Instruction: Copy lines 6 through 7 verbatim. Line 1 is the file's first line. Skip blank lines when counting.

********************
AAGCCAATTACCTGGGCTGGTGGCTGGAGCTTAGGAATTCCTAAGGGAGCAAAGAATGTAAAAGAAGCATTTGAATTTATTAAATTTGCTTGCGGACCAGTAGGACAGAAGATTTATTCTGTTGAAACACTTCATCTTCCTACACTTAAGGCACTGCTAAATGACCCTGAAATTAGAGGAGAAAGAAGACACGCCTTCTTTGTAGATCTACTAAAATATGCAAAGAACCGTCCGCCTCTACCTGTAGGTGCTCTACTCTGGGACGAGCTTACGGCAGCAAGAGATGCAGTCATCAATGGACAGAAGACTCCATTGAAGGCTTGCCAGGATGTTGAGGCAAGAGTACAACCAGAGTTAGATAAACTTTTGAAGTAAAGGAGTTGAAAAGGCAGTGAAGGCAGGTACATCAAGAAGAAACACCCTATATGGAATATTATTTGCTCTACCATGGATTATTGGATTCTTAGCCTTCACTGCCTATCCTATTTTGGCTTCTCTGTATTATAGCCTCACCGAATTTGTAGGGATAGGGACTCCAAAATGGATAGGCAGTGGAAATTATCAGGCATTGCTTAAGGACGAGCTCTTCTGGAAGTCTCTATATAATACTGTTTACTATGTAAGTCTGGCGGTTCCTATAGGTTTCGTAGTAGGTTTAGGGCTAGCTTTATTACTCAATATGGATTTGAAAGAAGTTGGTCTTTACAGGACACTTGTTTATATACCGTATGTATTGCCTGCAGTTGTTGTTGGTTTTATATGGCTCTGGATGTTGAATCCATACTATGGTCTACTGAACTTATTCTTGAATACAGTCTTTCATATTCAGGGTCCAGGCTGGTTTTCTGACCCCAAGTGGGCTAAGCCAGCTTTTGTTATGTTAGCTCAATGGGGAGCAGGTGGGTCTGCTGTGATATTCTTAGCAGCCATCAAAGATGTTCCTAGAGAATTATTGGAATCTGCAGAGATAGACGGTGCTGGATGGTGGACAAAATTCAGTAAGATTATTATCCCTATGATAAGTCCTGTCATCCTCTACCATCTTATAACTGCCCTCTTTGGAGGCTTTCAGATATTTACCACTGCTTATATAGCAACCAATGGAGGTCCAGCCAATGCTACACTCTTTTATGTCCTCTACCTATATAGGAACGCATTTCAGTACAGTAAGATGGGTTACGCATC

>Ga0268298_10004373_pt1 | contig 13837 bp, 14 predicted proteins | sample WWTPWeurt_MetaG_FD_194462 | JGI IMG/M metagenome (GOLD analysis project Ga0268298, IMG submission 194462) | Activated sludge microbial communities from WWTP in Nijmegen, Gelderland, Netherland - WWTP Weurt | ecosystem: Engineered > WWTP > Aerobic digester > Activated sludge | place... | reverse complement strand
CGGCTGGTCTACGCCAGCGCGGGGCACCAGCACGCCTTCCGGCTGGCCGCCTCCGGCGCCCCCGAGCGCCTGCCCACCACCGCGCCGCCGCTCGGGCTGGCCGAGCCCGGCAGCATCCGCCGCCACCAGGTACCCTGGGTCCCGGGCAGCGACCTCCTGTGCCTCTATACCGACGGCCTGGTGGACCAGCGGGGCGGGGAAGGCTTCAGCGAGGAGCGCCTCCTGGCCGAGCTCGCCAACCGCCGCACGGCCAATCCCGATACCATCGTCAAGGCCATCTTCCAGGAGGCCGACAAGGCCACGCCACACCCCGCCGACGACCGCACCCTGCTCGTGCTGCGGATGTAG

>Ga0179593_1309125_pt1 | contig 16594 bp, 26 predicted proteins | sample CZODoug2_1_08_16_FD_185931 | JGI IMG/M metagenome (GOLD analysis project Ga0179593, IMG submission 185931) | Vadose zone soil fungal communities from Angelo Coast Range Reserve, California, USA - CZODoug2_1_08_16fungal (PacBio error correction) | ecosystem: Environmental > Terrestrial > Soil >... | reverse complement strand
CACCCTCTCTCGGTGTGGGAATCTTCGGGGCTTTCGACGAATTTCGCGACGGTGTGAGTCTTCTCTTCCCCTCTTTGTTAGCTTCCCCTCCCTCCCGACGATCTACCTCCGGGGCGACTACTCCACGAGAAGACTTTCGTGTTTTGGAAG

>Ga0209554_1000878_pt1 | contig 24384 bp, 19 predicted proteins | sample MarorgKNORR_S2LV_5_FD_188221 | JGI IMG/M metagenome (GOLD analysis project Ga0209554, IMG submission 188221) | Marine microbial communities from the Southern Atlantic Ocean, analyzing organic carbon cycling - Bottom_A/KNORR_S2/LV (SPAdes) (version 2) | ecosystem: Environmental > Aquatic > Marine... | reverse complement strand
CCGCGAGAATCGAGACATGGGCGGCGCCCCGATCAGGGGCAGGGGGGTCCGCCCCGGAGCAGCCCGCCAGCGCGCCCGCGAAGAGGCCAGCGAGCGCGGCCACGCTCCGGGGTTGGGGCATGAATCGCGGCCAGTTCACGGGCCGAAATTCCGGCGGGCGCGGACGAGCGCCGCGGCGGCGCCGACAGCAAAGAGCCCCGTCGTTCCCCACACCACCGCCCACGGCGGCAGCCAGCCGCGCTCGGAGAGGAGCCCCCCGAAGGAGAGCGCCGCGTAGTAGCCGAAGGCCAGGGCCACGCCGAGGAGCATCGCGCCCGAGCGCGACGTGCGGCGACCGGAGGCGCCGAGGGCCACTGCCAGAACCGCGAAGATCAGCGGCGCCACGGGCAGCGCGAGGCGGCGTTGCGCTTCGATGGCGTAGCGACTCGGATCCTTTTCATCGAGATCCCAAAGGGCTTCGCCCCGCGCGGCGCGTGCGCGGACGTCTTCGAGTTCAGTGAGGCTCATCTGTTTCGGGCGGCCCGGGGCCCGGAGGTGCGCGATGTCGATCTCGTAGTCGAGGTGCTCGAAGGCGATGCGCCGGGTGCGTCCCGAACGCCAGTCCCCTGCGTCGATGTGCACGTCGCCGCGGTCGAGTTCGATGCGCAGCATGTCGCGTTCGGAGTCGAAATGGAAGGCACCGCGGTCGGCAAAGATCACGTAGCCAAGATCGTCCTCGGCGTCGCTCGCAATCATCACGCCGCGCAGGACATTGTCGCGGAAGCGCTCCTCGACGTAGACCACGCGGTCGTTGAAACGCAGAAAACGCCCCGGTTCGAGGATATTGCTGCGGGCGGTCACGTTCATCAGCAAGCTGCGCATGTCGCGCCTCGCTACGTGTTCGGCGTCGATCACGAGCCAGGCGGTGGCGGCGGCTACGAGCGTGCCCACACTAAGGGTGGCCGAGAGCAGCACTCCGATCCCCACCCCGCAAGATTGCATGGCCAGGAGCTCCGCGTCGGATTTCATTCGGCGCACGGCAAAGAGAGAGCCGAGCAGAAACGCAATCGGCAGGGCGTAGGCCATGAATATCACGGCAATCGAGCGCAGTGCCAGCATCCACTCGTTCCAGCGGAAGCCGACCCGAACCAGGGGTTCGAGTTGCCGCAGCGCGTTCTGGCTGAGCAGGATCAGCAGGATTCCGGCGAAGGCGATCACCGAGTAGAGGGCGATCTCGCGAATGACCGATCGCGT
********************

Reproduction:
>Ga0209554_1000878_pt1 | contig 24384 bp, 19 predicted proteins | sample MarorgKNORR_S2LV_5_FD_188221 | JGI IMG/M metagenome (GOLD analysis project Ga0209554, IMG submission 188221) | Marine microbial communities from the Southern Atlantic Ocean, analyzing organic carbon cycling - Bottom_A/KNORR_S2/LV (SPAdes) (version 2) | ecosystem: Environmental > Aquatic > Marine... | reverse complement strand
CCGCGAGAATCGAGACATGGGCGGCGCCCCGATCAGGGGCAGGGGGGTCCGCCCCGGAGCAGCCCGCCAGCGCGCCCGCGAAGAGGCCAGCGAGCGCGGCCACGCTCCGGGGTTGGGGCATGAATCGCGGCCAGTTCACGGGCCGAAATTCCGGCGGGCGCGGACGAGCGCCGCGGCGGCGCCGACAGCAAAGAGCCCCGTCGTTCCCCACACCACCGCCCACGGCGGCAGCCAGCCGCGCTCGGAGAGGAGCCCCCCGAAGGAGAGCGCCGCGTAGTAGCCGAAGGCCAGGGCCACGCCGAGGAGCATCGCGCCCGAGCGCGACGTGCGGCGACCGGAGGCGCCGAGGGCCACTGCCAGAACCGCGAAGATCAGCGGCGCCACGGGCAGCGCGAGGCGGCGTTGCGCTTCGATGGCGTAGCGACTCGGATCCTTTTCATCGAGATCCCAAAGGGCTTCGCCCCGCGCGGCGCGTGCGCGGACGTCTTCGAGTTCAGTGAGGCTCATCTGTTTCGGGCGGCCCGGGGCCCGGAGGTGCGCGATGTCGATCTCGTAGTCGAGGTGCTCGAAGGCGATGCGCCGGGTGCGTCCCGAACGCCAGTCCCCTGCGTCGATGTGCACGTCGCCGCGGTCGAGTTCGATGCGCAGCATGTCGCGTTCGGAGTCGAAATGGAAGGCACCGCGGTCGGCAAAGATCACGTAGCCAAGATCGTCCTCGGCGTCGCTCGCAATCATCACGCCGCGCAGGACATTGTCGCGGAAGCGCTCCTCGACGTAGACCACGCGGTCGTTGAAACGCAGAAAACGCCCCGGTTCGAGGATATTGCTGCGGGCGGTCACGTTCATCAGCAAGCTGCGCATGTCGCGCCTCGCTACGTGTTCGGCGTCGATCACGAGCCAGGCGGTGGCGGCGGCTACGAGCGTGCCCACACTAAGGGTGGCCGAGAGCAGCACTCCGATCCCCACCCCGCAAGATTGCATGGCCAGGAGCTCCGCGTCGGATTTCATTCGGCGCACGGCAAAGAGAGAGCCGAGCAGAAACGCAATCGGCAGGGCGTAGGCCATGAATATCACGGCAATCGAGCGCAGTGCCAGCATCCACTCGTTCCAGCGGAAGCCGACCCGAACCAGGGGTTCGAGTTGCCGCAGCGCGTTCTGGCTGAGCAGGATCAGCAGGATTCCGGCGAAGGCGATCACCGAGTAGAGGGCGATCTCGCGAATGACCGATCGCGT